- training to augment HFLE schools’ curriculum
First Lady, Mrs. Sandra Granger, yesterday participated in the first ‘ReThink- Project Happiness Train the Trainer’ workshop, held at the Ministry of Education’s National Centre for Education Resource Development (NCERD), aimed at providing teachers and other participants with the keys to boost children’s self-esteem and promote their emotional development.
According to a GINA release, 65 professionals, including officials from the Ministry, NCERD, teachers, schools’ welfare officers, subject specialists, guidance counsellors and representatives from several non-governmental organisations, participated in the two-day training session.
Officials from ReThink-Project Happiness included Ms. Randy Taran of California, USA, Founder/CEO Project Happiness; Ms. Amanda Fernandes, Chief Happiness Officer at Rethink – Project Happiness Regional Director in the Caribbean; and Ms. Brook Dorff, Director of Operations and Development, Project Happiness.
In an invited comment, the First Lady said her participation in the programme is linked to her collaboration with Mr. Ernie Ross, Guyana’s Consul General in Trinidad and Tobago, on ReThink’s Kind Soles programme, which donated hundreds of pairs of shoes to students in the hinterland area.
ReThink’s Project Happiness, aimed at empowering persons to be empathetic and to live contentedly, also sparked the First Lady’s interest as she is interested in “recreating a Guyanese society that practices compassion”.
Mrs. Granger said she is pleased about the training, noting that it will “equip participants with the skills to encourage and empower beneficiaries, particularly children in schools as children who feel good about themselves are less likely to commit suicide.”
The Project Happiness Train the Trainer Course comprised nine lessons designed “to improve children’s focus, emotional resilience and their ability to make better life decisions.” The format of the worship included presentations from the trainers, general interactive sessions and small group interactive sessions where participants were allowed to practise skills such as empathy and appreciation.
Ms. Dorff, who conducted one of two major training exercises yesterday, said the link with the First Lady is “vital” as she is passionate about enhancing the lives of Guyanese, particularly children and other vulnerable groups, and her influence “will broaden the reach of the programme from just schools to countrywide.”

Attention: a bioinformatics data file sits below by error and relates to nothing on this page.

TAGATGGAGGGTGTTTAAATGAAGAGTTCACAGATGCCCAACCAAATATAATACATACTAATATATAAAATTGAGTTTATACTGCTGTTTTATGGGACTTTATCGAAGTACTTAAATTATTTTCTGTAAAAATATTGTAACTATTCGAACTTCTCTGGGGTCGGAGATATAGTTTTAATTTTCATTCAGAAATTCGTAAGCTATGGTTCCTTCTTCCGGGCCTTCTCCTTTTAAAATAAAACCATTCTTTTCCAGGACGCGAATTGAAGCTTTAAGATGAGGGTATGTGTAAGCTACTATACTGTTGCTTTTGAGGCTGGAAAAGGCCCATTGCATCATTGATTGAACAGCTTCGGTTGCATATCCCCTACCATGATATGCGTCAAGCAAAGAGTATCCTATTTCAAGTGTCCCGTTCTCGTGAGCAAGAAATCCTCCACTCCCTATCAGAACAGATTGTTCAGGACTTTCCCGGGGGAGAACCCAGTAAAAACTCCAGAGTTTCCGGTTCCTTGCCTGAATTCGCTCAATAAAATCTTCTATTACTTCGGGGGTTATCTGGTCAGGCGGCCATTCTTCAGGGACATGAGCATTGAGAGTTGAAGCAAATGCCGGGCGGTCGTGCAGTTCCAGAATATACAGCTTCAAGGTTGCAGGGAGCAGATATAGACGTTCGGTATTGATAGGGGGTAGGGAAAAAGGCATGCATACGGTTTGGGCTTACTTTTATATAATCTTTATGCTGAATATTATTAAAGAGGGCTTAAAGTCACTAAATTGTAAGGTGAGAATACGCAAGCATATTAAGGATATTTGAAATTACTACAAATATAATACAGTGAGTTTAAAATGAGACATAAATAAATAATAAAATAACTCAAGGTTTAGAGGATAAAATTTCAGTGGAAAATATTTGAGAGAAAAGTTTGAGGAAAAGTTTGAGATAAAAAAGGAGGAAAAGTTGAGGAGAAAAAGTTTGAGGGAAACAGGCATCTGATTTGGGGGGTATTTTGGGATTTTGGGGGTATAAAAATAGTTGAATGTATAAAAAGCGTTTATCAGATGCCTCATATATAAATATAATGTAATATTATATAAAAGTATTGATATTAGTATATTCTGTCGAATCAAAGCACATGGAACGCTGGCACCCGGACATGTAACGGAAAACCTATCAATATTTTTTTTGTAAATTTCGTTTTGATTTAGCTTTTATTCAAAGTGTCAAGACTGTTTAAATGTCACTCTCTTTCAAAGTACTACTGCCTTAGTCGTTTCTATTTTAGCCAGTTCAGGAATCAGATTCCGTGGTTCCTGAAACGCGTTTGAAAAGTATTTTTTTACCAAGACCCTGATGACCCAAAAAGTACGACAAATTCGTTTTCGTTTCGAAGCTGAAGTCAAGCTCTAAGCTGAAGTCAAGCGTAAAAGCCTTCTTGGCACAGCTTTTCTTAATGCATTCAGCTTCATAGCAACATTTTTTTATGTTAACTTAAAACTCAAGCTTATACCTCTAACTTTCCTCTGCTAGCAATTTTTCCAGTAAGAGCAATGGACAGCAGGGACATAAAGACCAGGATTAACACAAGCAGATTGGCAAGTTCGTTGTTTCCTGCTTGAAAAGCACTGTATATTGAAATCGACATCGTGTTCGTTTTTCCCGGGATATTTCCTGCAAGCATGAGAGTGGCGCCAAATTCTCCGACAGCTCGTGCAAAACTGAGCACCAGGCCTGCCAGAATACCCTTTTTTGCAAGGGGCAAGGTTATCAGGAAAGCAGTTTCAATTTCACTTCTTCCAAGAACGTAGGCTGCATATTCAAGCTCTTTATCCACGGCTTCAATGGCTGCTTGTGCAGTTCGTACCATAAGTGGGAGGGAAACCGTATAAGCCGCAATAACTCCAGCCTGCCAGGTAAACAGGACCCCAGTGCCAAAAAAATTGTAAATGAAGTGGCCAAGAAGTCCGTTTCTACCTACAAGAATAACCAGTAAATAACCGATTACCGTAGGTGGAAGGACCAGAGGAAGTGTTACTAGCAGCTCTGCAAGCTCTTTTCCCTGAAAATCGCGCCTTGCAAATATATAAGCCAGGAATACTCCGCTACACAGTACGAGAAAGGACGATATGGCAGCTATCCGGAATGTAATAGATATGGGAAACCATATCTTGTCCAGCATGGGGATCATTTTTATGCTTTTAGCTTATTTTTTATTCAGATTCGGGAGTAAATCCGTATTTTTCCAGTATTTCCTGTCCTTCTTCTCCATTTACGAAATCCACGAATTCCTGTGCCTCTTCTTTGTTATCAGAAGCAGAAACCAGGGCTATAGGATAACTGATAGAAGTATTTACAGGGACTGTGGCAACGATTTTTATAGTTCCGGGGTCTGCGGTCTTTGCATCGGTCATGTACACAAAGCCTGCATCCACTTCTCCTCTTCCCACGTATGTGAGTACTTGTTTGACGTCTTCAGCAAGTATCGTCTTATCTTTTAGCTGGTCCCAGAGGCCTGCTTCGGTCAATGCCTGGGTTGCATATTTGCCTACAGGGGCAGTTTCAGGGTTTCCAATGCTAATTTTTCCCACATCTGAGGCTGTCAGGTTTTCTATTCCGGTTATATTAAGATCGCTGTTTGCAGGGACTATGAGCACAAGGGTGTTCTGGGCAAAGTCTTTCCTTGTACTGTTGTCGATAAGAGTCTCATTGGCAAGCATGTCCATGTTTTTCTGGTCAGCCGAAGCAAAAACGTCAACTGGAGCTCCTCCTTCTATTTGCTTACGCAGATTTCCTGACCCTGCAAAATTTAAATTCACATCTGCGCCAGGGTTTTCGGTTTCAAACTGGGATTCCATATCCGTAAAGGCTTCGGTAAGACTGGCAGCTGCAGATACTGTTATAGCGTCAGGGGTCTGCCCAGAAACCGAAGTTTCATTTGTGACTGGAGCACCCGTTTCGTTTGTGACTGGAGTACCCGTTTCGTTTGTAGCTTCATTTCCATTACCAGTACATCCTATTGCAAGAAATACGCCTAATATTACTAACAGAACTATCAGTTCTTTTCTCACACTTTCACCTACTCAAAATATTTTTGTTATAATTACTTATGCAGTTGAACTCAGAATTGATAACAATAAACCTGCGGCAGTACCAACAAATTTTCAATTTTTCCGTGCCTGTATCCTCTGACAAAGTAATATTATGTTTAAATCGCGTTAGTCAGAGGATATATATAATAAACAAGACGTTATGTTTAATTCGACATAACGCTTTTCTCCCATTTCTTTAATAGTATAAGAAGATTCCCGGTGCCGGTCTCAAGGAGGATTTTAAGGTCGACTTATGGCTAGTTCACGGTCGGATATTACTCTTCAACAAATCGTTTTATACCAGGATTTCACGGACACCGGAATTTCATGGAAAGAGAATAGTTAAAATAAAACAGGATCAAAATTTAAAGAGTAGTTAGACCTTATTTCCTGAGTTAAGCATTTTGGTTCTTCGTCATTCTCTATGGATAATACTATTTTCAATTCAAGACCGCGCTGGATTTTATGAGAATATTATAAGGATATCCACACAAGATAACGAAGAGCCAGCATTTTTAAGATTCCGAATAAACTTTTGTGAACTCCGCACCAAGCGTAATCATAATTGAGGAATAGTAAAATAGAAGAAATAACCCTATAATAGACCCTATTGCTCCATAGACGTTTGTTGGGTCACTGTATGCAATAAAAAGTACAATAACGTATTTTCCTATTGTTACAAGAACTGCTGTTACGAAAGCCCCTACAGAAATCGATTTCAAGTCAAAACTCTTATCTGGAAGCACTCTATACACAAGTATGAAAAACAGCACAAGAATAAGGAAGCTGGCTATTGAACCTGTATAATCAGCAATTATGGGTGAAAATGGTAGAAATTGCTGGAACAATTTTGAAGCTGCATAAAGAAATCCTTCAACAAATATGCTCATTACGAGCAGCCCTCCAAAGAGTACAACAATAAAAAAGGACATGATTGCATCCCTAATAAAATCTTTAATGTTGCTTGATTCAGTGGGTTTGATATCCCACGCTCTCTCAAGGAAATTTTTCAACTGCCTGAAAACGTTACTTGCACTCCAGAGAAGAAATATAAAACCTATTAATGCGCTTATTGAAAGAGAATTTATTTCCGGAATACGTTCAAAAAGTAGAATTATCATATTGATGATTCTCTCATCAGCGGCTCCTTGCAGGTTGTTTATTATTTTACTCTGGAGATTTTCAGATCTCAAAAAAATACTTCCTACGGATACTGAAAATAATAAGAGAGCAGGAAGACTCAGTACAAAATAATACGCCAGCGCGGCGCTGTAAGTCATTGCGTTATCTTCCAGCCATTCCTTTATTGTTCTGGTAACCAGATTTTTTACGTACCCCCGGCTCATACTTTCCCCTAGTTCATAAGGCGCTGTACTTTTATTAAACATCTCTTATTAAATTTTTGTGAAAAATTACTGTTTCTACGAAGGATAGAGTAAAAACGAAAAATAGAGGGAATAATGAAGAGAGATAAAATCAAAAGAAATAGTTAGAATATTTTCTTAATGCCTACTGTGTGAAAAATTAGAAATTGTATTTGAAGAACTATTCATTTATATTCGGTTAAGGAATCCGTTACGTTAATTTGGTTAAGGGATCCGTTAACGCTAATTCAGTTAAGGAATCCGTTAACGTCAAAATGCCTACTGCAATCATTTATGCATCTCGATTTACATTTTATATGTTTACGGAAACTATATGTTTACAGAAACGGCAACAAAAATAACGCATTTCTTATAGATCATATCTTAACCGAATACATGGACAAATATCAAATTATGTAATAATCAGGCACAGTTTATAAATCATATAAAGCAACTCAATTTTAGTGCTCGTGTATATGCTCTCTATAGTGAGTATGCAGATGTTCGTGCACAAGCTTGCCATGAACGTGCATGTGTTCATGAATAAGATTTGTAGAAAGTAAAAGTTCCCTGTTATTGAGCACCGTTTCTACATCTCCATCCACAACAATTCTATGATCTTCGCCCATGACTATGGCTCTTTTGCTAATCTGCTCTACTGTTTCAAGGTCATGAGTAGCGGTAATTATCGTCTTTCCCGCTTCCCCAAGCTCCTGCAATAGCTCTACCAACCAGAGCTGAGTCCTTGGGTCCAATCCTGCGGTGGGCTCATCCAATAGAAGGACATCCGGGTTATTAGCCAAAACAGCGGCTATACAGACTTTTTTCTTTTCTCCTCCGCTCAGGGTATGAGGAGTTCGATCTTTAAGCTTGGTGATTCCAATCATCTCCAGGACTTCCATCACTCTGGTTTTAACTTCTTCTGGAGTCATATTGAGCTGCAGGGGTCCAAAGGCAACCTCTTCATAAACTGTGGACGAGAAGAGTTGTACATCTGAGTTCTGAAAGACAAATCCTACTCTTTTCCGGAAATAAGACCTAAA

The programme aims “to give students and teachers the tools for emotional resilience and to teach persons how to deal with all kinds of emotions”, she said. The group was invited to host the sessions, and the skills taught will be used to augment the Ministry’s programmes aimed at reducing the incidence of suicide, she added.
The Ministry’s involvement in the training stemmed from an invitation Mrs. Granger had extended to Mrs. Evelyn Hamilton, Chief Planning Officer at the Ministry, to the first presentation of shoes from ReThink, last year. Mrs. Hamilton then introduced the programme to the Ministry, to determine how it could be incorporated into the schools’ programme.
Mrs. Colleen Cameron, Health and Family Life Education (HFLE) Coordinator at the Ministry, based at the UNESCO building in Georgetown, noted that the training is happening at an opportune time. The Ministry is currently revisiting its HFLE curriculum for Grades 1 – 9 and is developing its curriculum for grades 10, 11 and nursery children, she said, adding that the skills taught during the workshop will be integrated into the HFLE curriculum. Mrs. Cameron expects that the programme will be introduced at the start of the new school term on April 4, after the students would have returned from their Easter holiday break.
Meanwhile, Mrs. Jennifer Cumberbatch, Director of NCERD was heartened by the participants’ enthusiasm during the training and encouraged them to “find exciting ways to get children’s attention”. According to Mrs. Cumberbatch “each teacher, NGO who conducts this programme, will impact the recipients’ lives and, with regard to children, foster learning.”
The participating NGOs are also expected to use their knowledge that they’ve acquired from the workshop to serve their focus groups and wider communities.
Mrs. Deborah Blackmore, a representative from the Guyana Foundation, of which the First Lady is patron, and the Bernice Mansell Foundation, said the training has given the volunteers the skills that they need to boost the self-confidence of the persons whom they serve.
Blackmore said she plans to immediately incorporate what she has learnt into the Literacy Programme that the Bernice Mansell Foundation hosts for school dropouts, where she is a volunteer teacher. Mrs. Blackmore believes the sessions have taught her how to improve children’s emotional resilience, a skill she views as crucial when treating troubled children and which she plans to now use “to boost their self-esteem and to encourage them to want to learn”.
Similar sentiments were expressed by Ms. Uso Telford, of the Buxton Arts Theatre. Ms. Telford said she works with many young persons and expects the training to “better my relationship with them.” She hopes to use her newly acquired skills to “motivate them to make positive life choices”.
Meanwhile, Mr. Vickram, one of only two male participants in the programme, in delivering the vote of thanks, expressed gratitude to the First Lady for her support. He added further levity to the sessions by reciting a poem he had written in honour of Mrs. Granger expressing the admiration he and the country at large, feels for her. The First Lady thanked the group for the gift and expressed high hopes about the future outcomes of the workshop.